One such example would be our tendency to breathe rapidly when we are stressed, this actually leads to hyperventilation among other things.

Luckily for us, it is more than possible to regain control of your breathing manually, it only takes some measure of self-consciousness.

So really, you should be mindful of your own breathing, trying a few exercises to improve your condition may prove to be valuable to you.

You need relaxing breathing exercises, ones that help focus and lower your levels of stress quickly and easily.
Under these conditions, one great exercise to stick to would be the 4-7-8 technique.
It’s a really basic, 4 step process that will lead to massive results in both immediately and in the near future.

It might be a bit difficult to use this method to its fullest potential, despite its simplicity, but after a learning curve it will lead to some very noticeable results

It’s a 4-step technique:

  • Take a deep breath through your nose, to the count of 4
  • Hold your breath and count to 7
  • Release it through your mouth all the way to the count of 8
  • Repeat step 1-3 until you feel better

Rather simple, right? Try this method and after a couple of days you will be doing it even without thinking about it.

Another huge advantage that this method provides is that it helps you manage your own thoughts.
In doing so, you can effectively decrease the levels of stress hormone in your body much quicker.

This method is also effective for the long-term, making it easier for you to regain control over your muscles, manage your anxiety and even avoid muscle weakness in the first place.

Other than that, another useful trick would be to close your eyes while trying to take control of your breathing.
Dizziness is a symptom of anxiety, and it can make it more difficult for you to focus on your breathing. Simply closing your eyes can help you overcome this issue.

Aside from that, sitting down or lying on your back might help you. Doing so will allow you to relax your muscles and better focus on your breathing.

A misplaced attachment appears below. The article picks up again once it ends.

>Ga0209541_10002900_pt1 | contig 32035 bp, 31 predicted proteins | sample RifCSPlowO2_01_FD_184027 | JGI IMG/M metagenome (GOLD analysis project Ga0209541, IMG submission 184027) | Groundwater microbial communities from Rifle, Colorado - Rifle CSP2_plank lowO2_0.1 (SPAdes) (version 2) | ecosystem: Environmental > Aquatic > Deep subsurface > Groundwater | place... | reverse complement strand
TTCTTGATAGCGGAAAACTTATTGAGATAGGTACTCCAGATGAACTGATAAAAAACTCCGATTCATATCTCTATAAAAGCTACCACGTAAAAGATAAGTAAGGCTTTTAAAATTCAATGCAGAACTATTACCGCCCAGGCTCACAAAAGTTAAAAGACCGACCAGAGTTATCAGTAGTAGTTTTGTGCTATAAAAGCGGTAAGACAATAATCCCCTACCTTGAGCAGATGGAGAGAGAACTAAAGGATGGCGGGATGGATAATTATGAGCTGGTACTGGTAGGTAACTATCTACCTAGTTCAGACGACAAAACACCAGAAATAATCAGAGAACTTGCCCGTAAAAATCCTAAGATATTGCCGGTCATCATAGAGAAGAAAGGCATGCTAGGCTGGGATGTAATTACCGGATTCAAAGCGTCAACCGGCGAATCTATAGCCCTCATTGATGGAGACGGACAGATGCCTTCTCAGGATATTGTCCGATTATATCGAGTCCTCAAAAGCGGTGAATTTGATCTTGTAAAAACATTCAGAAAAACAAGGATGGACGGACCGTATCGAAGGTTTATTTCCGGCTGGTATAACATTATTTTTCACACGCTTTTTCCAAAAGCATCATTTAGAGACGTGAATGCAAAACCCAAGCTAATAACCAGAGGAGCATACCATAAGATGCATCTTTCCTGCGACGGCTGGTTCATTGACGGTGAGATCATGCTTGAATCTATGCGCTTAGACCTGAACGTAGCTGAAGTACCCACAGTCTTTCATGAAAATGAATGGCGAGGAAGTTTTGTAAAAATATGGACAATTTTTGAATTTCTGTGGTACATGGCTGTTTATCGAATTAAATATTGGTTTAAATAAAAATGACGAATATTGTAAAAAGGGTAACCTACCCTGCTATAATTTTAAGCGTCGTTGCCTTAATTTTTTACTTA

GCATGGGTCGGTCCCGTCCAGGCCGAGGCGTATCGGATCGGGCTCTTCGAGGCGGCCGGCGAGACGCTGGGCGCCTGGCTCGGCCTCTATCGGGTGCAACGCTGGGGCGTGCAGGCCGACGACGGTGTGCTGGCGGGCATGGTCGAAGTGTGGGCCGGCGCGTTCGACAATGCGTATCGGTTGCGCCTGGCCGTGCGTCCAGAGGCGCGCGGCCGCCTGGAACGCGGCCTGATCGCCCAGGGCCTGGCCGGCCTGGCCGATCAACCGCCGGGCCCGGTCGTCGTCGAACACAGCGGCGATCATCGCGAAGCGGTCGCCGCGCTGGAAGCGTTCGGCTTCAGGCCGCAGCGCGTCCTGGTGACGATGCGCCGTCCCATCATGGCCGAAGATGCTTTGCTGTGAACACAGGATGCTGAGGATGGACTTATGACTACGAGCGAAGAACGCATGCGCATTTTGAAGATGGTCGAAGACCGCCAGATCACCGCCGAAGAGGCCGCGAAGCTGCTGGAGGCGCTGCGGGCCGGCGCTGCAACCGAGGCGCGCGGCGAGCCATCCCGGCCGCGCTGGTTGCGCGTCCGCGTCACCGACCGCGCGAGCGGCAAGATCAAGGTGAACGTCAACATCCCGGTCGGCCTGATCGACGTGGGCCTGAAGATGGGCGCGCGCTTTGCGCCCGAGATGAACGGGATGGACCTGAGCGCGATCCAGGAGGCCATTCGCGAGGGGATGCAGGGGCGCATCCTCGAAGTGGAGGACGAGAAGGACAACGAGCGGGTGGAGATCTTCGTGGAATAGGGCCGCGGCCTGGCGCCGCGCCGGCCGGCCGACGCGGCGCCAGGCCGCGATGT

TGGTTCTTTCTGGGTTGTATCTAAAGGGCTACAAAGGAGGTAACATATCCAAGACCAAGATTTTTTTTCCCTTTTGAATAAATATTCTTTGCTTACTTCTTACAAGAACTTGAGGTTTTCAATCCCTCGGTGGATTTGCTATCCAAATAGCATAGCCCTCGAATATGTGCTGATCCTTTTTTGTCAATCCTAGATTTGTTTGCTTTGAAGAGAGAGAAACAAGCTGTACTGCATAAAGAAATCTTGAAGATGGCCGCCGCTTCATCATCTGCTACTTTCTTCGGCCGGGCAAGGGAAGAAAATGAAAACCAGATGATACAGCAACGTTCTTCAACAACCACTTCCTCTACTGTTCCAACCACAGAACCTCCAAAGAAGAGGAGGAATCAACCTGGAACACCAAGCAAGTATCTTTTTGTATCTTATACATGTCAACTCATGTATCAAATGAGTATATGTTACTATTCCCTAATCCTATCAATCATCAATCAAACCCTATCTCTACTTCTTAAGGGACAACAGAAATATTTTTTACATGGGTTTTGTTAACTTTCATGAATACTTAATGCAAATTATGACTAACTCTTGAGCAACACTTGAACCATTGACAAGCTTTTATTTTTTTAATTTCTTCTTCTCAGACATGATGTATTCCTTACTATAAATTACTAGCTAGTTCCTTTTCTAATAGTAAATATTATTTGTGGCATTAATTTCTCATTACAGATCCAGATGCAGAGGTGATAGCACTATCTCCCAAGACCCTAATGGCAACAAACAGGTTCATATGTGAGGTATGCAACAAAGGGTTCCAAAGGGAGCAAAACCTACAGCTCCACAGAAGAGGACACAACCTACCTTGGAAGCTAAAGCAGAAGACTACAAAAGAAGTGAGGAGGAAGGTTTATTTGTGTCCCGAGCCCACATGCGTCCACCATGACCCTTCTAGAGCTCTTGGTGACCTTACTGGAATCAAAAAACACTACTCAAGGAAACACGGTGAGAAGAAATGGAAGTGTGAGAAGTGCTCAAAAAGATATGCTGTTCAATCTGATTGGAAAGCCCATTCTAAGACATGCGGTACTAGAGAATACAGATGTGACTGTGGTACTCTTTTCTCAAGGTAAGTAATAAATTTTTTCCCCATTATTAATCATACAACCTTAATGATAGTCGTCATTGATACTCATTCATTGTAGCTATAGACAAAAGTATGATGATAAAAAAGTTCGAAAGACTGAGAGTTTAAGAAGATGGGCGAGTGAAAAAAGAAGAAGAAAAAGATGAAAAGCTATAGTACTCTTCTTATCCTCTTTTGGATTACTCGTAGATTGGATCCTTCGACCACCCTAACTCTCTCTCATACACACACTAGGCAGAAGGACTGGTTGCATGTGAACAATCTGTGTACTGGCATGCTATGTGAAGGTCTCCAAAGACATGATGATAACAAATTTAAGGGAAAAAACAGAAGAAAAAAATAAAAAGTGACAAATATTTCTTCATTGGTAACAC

Breathing exercises can help with tension

Having muscle weakness is pretty annoying

No other conclusion will fit this article like this one.
Our body limits itself after every experience of stress that we have, making us less functional.
In the 21st century, this form of survival stress is utterly unneeded in our lives and it is a burden more than anything else.

One way to deal with this problem would be to manage it as best as possible, making it much less difficult to deal with.

But that will not help you.
The best solution would be to simply get rid of your anxiety. That will solve all of your problems when it comes to anxiety, muscles weakness included.

It is easier said than done, but you can start right now.
One program that really helped me with my own anxiety was The Panic Away Systemso be sure to check it out.

Here’s a quick question for you – What do you normally do about muscle weakness? Did it end up working for you?

Technically more than one question, but I would still love to hear more from you.
Make sure to write your answers down below, I would love to read through them all!

If you got any question you would like to ask me personally make sure to send a quick email, I will answer to it as soon as possible and to the best of my ability!

Email: [email protected]

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4 thoughts on “How to Overcome Muscle Weakness From Anxiety”

  1. Hi Vlad, I think this is the first time that I got into your blog post, and I enjoyed it again! Thank you for this very informative post.

    I guess, this is what my mother is suffering. Muscle weakness due to anxiety. Although we are now improving as far as economic situation is concern, but still there are money problems. And, my mother can’t seem to handle the challenges resulting to anxiety.

    Now, my question is, with your tips, can a 68 year old woman do what you have suggested here? I mean, the exercises and stretching…

    1. Hello Gomer, Thank you for your time!

      I am sorry to hear about your mother, but that doesn’t mean that she can’t do anything about her anxiety!
      Sure, her money-related issues will still stay there, but it’s all about mindset when it comes to depression and anxiety.

      As for exercises…
      Well, exercising is relative when it really comes down to it. As long as it has the intended effect on her then it’s good enough.
      Exercising in this case isn’t about improving your physical condition. Simple walks may be enough.

      Cheers, Vlad!

  2. This is explains a lot. I don’t suffer from anxiety in general but sometimes I allow my stress to get out of hand and I will start to feel anxious about a specific problem. In those times it would feel like my muscles become a bit lame. Usually I would go for a run to unwind but I don’t feel like exercising when my muscles are feeling weak like that.

    So would you say that I should push through that and still go exercise, especially for the added benefit of improved breathing?

    1. Hello Wally, thanks for stopping by!

      Yeah, you don’t feel like exercising, and when you don’t your condition doesn’t improve.
      This is a cycle right there, one that you need to avoid whenever possible!

      Cheers, Vlad!